What you need to know:
Most sugarcane farmers are stuck with overgrown cane that millers are not willing to take, low cane prices, and food insecurity.
The bittersweet relationship between sugarcane out-growers and millers is steadily developing into another ugly layer, plunging the already chaotic but lucrative sugar sub-sector into more confusion, Prosper Magazine can reveal.
According to Prosper Magazine’s investigations, this is further complicated by the inabilities of the “would be” regulator - the government, to bring the two key value chain players to order.
Despite being one of the cash crops the government is banking on to boost household incomes as well as lift nearly 30,000 farming household engaged in cane production out of poverty, Prosper Magazine has also established that the government’s move to put in place the National Sugar Policy (NSP) and the Sugar Act, 2020, has not really helped matters.
This is because the operationalisation of the two policy documents is in suspense.
As a result, the sub-sector responsible for the economic livelihood of nearly 30,000 households is at the mercy of the millers, many of whom are not only connected in terms of ownership, but also operating in cartels.
It emerged last week during the presentation of a study by the Economic Policy Research Centre (EPRC) titled: Revisiting policy and institutional arrangements affecting sugarcane out-growers and millers in Uganda, that in terms of pricing, most operational millers will bury whatever hatched they have to collectively agree on a price at which they can procure out-growers canes. In most cases, the pricing is at the expense of the farmers—out-growers.
While competition could be good, its brunt, especially in the absence of regulation, can be dangerous for out-growers households.
The EPRC research presented last week, reveals that between 2016 and 2017, the out-growers responded to the expanding market opportunities that followed the entry of smaller mills. But their joy was short lived because they couldn’t get attractive prices for their commodities anymore.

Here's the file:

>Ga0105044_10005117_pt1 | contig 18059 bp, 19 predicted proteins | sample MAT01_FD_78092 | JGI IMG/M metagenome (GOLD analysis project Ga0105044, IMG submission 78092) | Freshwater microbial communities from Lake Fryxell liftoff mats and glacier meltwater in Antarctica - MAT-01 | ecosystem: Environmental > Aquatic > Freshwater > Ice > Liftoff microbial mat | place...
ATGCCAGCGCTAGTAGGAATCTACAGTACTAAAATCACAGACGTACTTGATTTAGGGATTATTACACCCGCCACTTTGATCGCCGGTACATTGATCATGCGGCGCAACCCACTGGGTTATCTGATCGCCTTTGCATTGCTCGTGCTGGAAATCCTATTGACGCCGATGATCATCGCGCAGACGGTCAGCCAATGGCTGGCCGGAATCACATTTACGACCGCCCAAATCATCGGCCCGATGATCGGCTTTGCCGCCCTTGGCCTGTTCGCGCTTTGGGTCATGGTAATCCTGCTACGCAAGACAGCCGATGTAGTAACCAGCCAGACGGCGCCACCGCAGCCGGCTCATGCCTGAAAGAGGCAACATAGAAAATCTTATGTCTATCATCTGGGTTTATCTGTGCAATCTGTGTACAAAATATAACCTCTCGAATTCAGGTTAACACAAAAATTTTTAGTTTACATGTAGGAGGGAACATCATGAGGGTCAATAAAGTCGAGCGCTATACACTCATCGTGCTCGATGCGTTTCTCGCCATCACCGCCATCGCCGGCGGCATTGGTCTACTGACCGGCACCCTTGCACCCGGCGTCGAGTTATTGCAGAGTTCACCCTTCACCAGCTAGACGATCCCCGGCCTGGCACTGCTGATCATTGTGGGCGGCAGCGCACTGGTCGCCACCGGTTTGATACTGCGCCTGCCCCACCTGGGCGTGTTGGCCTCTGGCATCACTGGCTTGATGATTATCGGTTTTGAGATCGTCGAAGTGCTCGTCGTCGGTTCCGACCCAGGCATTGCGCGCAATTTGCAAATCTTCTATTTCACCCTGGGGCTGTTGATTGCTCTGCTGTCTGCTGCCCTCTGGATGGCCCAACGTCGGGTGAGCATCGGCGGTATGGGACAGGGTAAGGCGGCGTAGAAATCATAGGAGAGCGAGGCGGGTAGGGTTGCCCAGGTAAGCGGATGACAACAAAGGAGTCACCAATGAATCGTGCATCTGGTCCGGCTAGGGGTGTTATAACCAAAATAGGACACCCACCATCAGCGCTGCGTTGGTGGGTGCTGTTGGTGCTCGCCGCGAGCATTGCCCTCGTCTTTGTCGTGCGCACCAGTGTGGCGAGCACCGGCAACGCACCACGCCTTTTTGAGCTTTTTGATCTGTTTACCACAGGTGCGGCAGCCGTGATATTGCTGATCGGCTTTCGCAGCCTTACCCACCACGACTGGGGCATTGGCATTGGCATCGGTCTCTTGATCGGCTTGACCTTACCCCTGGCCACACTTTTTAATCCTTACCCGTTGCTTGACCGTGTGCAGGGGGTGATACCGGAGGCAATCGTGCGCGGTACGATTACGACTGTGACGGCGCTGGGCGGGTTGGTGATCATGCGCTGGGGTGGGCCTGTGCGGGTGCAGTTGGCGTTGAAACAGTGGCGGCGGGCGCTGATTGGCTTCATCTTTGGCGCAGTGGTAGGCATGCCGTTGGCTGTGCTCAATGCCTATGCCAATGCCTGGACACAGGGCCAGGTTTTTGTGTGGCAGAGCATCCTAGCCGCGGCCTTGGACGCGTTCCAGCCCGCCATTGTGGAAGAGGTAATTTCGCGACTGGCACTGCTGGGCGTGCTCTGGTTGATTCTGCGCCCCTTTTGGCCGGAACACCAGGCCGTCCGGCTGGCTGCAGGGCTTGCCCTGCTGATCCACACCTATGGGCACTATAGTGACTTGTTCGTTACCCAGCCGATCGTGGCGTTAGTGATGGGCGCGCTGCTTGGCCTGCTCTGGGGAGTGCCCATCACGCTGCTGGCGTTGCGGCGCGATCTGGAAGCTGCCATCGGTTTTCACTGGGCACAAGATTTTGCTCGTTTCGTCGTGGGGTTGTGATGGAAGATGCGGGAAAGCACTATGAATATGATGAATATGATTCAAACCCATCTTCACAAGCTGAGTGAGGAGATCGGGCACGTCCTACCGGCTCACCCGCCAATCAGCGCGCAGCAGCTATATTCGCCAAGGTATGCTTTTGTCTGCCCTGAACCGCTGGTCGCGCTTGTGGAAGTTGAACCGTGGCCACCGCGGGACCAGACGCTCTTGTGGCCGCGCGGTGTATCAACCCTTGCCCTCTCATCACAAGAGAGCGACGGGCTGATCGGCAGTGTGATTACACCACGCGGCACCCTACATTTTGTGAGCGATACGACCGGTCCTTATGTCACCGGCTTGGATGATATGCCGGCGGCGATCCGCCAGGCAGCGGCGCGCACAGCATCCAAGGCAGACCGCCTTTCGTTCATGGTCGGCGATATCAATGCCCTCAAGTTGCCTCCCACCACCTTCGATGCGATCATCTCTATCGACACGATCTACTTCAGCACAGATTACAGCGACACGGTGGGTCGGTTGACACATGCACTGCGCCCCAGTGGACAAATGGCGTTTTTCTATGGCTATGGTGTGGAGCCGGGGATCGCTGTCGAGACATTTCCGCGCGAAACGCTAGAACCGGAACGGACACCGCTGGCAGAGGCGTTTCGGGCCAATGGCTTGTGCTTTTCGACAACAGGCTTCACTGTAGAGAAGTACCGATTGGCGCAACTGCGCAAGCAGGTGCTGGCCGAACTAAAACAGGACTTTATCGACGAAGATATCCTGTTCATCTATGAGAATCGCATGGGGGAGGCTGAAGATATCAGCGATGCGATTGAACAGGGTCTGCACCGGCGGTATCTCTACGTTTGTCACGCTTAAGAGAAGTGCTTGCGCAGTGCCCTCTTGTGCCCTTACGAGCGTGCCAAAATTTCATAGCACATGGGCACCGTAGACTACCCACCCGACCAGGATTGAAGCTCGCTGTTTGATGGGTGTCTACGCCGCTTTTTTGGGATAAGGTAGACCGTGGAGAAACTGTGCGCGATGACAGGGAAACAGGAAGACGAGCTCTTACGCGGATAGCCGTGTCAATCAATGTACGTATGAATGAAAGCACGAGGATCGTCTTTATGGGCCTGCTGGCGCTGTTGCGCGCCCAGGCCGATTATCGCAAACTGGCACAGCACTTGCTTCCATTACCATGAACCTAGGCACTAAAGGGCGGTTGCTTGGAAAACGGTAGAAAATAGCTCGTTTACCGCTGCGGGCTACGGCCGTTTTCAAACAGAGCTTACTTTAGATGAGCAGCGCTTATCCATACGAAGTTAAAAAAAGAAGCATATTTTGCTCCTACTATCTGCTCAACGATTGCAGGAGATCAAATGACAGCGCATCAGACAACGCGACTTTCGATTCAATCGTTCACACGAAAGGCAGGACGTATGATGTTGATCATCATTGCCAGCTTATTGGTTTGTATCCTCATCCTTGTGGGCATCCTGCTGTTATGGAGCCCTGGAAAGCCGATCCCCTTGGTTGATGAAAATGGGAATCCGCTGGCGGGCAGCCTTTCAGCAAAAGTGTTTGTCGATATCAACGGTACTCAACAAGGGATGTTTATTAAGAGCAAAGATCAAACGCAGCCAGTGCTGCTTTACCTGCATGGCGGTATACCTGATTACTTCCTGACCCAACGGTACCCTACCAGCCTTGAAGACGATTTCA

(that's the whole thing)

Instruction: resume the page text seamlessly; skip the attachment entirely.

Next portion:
The unregulated marketing system led to a persistent decline in cane prices in contravention of part VII of the Sugar Act, 2020, that recommends that a fair and transparent sugarcane pricing formula would be implemented each season with oversight from a representative Sugar Board.
But the pricing criteria in the Sugar Act, 2020 is not only flawed, but also not being applied. As a result, millers have disproportionate power over determination of sugarcane price.
The farm-level sugarcane prices reported by farmers indicate that since 2019, prices received by farmers have declined by 33 to 44 percent, depending on the region. From the five years of data available, cane prices from 2019 to 2021 were more similar across the three sub-regions than in 2017 and 2018.
Cane farmers interviewed during the course of the EPRC study said the steady decline in prices started in 2018, thanks to millers wielding “their unquestionable market powers to set cane prices lower.”
Out-growers believe that the uniformity of prices across regions in the past few years could be a sign of collusion by millers from different regions in their attempt to control industry pricing. But without a Sugar Board, neither millers nor growers are obligated to agree to and abide by a sugarcane pricing formula.
The EPRC report, presented at the 10th National Forum on Agriculture and Food Security, also corroborated Prosper Magazine’s investigations with revealing evidence.
Although the volume of sugarcane produced and value exported has increased three fold over the last two decades, poverty is still prevalent within sugarcane growing communities.
Poverty in the sugar cane growing community is pegged to lack of empowerment and protection of out-growers who have been relegated to the tail end of the value chain.
“Institutional and policy environment for cane production in Uganda has provided limited empowerment and protection to out-growers. This is attributed to delays in the implementation of the 2010 NSP and Sugar Act, 2020 by Ministry of Trade, Industry and Cooperatives and Ministry of Agriculture,” the EPRC senior research fellow, Dr Swaibu Mbowa noted while presenting the report last week in Kampala.
As a result, two sugarcane sub-regions-Busoga and Bunyoro have been affected. The Busoga sub-region alone remains a home to 1.2 million income-poor persons and nearly 0.4 million persons living in food poverty, according 2020 Uganda Bureau of Statistics (UBOS) data.